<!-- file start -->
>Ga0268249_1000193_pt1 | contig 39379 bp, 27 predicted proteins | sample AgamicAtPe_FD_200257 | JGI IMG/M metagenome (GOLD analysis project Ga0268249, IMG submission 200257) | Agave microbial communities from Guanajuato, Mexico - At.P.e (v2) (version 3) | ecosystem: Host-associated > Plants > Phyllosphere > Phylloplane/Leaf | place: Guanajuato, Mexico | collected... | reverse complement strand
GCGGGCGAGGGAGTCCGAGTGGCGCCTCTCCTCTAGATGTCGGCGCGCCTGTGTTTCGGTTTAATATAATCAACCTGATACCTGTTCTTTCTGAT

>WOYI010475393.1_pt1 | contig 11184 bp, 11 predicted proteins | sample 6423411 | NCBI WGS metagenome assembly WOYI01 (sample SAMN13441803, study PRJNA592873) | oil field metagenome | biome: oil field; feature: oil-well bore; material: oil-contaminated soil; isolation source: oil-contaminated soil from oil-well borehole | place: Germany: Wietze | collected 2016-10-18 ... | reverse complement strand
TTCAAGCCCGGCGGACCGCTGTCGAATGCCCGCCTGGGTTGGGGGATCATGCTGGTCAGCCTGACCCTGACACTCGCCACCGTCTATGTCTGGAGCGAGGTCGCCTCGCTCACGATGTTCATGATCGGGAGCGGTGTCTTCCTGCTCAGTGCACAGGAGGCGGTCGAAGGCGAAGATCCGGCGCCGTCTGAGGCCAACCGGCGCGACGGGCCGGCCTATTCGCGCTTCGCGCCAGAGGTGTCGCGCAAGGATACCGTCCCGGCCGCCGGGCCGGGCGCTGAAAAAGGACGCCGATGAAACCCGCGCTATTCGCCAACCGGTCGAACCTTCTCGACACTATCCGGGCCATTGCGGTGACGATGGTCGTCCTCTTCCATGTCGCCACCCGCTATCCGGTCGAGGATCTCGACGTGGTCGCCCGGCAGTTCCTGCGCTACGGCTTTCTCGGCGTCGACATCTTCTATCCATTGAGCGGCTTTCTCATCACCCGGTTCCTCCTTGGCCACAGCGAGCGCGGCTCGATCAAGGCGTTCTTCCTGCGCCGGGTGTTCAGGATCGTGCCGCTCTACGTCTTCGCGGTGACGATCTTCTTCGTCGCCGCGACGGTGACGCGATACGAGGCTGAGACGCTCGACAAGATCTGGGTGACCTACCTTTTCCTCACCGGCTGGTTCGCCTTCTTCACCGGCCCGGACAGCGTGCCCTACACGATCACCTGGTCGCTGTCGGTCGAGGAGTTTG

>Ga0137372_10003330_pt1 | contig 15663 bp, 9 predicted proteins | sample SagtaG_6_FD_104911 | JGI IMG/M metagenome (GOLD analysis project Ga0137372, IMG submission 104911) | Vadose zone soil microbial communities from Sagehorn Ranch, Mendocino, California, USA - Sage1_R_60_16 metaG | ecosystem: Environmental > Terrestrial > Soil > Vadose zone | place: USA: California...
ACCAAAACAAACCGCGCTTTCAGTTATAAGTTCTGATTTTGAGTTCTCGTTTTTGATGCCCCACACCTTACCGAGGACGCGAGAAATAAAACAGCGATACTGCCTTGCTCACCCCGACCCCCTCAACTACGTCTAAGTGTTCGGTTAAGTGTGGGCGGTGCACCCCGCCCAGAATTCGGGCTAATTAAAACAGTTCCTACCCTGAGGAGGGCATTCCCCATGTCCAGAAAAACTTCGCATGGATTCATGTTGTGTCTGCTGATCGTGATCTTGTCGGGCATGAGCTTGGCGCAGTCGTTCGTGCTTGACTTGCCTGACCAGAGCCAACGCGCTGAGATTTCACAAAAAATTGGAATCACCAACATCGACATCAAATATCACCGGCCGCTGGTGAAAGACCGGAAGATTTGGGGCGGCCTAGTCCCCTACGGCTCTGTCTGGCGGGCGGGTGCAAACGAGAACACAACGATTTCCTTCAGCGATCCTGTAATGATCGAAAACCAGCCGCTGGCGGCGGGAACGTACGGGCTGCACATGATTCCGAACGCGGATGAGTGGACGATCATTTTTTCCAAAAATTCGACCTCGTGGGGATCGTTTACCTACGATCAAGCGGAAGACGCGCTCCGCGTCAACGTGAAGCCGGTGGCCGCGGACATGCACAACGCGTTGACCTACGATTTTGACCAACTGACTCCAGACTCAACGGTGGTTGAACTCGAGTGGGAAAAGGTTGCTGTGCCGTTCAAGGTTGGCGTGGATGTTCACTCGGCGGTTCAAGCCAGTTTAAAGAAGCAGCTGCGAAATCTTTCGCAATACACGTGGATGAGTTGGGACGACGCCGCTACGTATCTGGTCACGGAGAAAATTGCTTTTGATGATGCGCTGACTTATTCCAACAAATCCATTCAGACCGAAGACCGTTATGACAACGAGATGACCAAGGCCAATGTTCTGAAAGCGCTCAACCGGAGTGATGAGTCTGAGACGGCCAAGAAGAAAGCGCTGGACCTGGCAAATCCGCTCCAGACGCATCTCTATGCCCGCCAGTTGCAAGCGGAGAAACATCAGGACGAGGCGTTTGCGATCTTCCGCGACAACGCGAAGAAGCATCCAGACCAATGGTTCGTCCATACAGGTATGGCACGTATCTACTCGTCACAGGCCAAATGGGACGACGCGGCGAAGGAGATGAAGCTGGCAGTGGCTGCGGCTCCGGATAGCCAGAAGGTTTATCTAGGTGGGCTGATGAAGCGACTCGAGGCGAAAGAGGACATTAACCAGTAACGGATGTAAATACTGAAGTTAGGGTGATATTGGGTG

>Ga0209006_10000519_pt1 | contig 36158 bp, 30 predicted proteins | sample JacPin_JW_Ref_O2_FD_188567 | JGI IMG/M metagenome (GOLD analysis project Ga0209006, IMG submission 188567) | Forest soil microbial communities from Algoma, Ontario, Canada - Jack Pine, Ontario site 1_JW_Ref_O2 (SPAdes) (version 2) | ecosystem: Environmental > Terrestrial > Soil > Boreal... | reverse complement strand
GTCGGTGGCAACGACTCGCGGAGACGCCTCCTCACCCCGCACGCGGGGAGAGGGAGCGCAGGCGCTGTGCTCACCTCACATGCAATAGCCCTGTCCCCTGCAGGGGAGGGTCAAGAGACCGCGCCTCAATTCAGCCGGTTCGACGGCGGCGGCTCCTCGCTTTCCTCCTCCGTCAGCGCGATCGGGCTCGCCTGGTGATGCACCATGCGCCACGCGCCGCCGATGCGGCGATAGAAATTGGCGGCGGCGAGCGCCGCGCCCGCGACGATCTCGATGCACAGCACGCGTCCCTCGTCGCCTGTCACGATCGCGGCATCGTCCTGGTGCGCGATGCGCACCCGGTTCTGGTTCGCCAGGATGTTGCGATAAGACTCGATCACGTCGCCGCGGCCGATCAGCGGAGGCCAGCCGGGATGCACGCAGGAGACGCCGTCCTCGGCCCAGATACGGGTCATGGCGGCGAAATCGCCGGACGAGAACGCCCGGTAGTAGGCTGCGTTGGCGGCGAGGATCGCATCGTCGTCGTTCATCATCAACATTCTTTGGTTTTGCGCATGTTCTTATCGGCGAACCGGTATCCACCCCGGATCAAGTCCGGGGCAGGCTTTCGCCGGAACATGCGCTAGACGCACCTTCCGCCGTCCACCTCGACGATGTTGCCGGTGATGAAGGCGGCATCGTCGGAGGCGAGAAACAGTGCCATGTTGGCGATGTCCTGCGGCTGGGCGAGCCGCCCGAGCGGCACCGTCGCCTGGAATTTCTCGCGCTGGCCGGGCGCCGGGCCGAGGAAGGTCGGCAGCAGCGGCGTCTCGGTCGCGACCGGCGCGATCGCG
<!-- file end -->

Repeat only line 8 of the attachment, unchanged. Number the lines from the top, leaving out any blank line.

GTCGGTGGCAACGACTCGCGGAGACGCCTCCTCACCCCGCACGCGGGGAGAGGGAGCGCAGGCGCTGTGCTCACCTCACATGCAATAGCCCTGTCCCCTGCAGGGGAGGGTCAAGAGACCGCGCCTCAATTCAGCCGGTTCGACGGCGGCGGCTCCTCGCTTTCCTCCTCCGTCAGCGCGATCGGGCTCGCCTGGTGATGCACCATGCGCCACGCGCCGCCGATGCGGCGATAGAAATTGGCGGCGGCGAGCGCCGCGCCCGCGACGATCTCGATGCACAGCACGCGTCCCTCGTCGCCTGTCACGATCGCGGCATCGTCCTGGTGCGCGATGCGCACCCGGTTCTGGTTCGCCAGGATGTTGCGATAAGACTCGATCACGTCGCCGCGGCCGATCAGCGGAGGCCAGCCGGGATGCACGCAGGAGACGCCGTCCTCGGCCCAGATACGGGTCATGGCGGCGAAATCGCCGGACGAGAACGCCCGGTAGTAGGCTGCGTTGGCGGCGAGGATCGCATCGTCGTCGTTCATCATCAACATTCTTTGGTTTTGCGCATGTTCTTATCGGCGAACCGGTATCCACCCCGGATCAAGTCCGGGGCAGGCTTTCGCCGGAACATGCGCTAGACGCACCTTCCGCCGTCCACCTCGACGATGTTGCCGGTGATGAAGGCGGCATCGTCGGAGGCGAGAAACAGTGCCATGTTGGCGATGTCCTGCGGCTGGGCGAGCCGCCCGAGCGGCACCGTCGCCTGGAATTTCTCGCGCTGGCCGGGCGCCGGGCCGAGGAAGGTCGGCAGCAGCGGCGTCTCGGTCGCGACCGGCGCGATCGCG